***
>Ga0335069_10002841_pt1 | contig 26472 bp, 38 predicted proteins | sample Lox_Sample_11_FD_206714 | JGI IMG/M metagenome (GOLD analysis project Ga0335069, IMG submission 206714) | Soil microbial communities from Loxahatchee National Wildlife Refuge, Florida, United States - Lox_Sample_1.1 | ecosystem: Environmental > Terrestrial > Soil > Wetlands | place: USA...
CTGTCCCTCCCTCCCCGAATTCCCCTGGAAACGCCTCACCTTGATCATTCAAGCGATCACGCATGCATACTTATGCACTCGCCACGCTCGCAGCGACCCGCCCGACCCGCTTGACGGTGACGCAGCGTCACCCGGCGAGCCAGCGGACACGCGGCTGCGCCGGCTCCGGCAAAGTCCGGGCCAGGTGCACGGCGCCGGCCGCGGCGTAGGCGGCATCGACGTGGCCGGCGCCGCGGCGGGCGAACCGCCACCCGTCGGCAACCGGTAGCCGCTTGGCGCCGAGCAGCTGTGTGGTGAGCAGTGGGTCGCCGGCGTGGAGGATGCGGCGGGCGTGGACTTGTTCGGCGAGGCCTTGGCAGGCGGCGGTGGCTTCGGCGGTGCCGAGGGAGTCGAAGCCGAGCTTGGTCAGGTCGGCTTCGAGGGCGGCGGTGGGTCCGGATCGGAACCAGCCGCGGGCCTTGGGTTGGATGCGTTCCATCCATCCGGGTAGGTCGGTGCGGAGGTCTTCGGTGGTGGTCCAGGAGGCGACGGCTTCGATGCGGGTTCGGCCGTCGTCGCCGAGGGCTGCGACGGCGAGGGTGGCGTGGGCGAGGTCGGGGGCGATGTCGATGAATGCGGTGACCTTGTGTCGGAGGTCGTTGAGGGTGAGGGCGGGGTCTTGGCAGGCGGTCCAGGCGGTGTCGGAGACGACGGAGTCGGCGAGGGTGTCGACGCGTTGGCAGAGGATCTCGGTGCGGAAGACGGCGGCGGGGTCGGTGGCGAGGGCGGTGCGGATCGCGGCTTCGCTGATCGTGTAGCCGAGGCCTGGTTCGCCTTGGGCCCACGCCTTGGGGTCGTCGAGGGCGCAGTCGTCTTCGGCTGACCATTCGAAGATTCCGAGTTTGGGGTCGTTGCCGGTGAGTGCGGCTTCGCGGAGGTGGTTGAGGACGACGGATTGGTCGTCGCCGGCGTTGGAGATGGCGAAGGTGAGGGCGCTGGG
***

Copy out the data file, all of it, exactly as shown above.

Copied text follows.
>Ga0335069_10002841_pt1 | contig 26472 bp, 38 predicted proteins | sample Lox_Sample_11_FD_206714 | JGI IMG/M metagenome (GOLD analysis project Ga0335069, IMG submission 206714) | Soil microbial communities from Loxahatchee National Wildlife Refuge, Florida, United States - Lox_Sample_1.1 | ecosystem: Environmental > Terrestrial > Soil > Wetlands | place: USA...
CTGTCCCTCCCTCCCCGAATTCCCCTGGAAACGCCTCACCTTGATCATTCAAGCGATCACGCATGCATACTTATGCACTCGCCACGCTCGCAGCGACCCGCCCGACCCGCTTGACGGTGACGCAGCGTCACCCGGCGAGCCAGCGGACACGCGGCTGCGCCGGCTCCGGCAAAGTCCGGGCCAGGTGCACGGCGCCGGCCGCGGCGTAGGCGGCATCGACGTGGCCGGCGCCGCGGCGGGCGAACCGCCACCCGTCGGCAACCGGTAGCCGCTTGGCGCCGAGCAGCTGTGTGGTGAGCAGTGGGTCGCCGGCGTGGAGGATGCGGCGGGCGTGGACTTGTTCGGCGAGGCCTTGGCAGGCGGCGGTGGCTTCGGCGGTGCCGAGGGAGTCGAAGCCGAGCTTGGTCAGGTCGGCTTCGAGGGCGGCGGTGGGTCCGGATCGGAACCAGCCGCGGGCCTTGGGTTGGATGCGTTCCATCCATCCGGGTAGGTCGGTGCGGAGGTCTTCGGTGGTGGTCCAGGAGGCGACGGCTTCGATGCGGGTTCGGCCGTCGTCGCCGAGGGCTGCGACGGCGAGGGTGGCGTGGGCGAGGTCGGGGGCGATGTCGATGAATGCGGTGACCTTGTGTCGGAGGTCGTTGAGGGTGAGGGCGGGGTCTTGGCAGGCGGTCCAGGCGGTGTCGGAGACGACGGAGTCGGCGAGGGTGTCGACGCGTTGGCAGAGGATCTCGGTGCGGAAGACGGCGGCGGGGTCGGTGGCGAGGGCGGTGCGGATCGCGGCTTCGCTGATCGTGTAGCCGAGGCCTGGTTCGCCTTGGGCCCACGCCTTGGGGTCGTCGAGGGCGCAGTCGTCTTCGGCTGACCATTCGAAGATTCCGAGTTTGGGGTCGTTGCCGGTGAGTGCGGCTTCGCGGAGGTGGTTGAGGACGACGGATTGGTCGTCGCCGGCGTTGGAGATGGCGAAGGTGAGGGCGCTGGG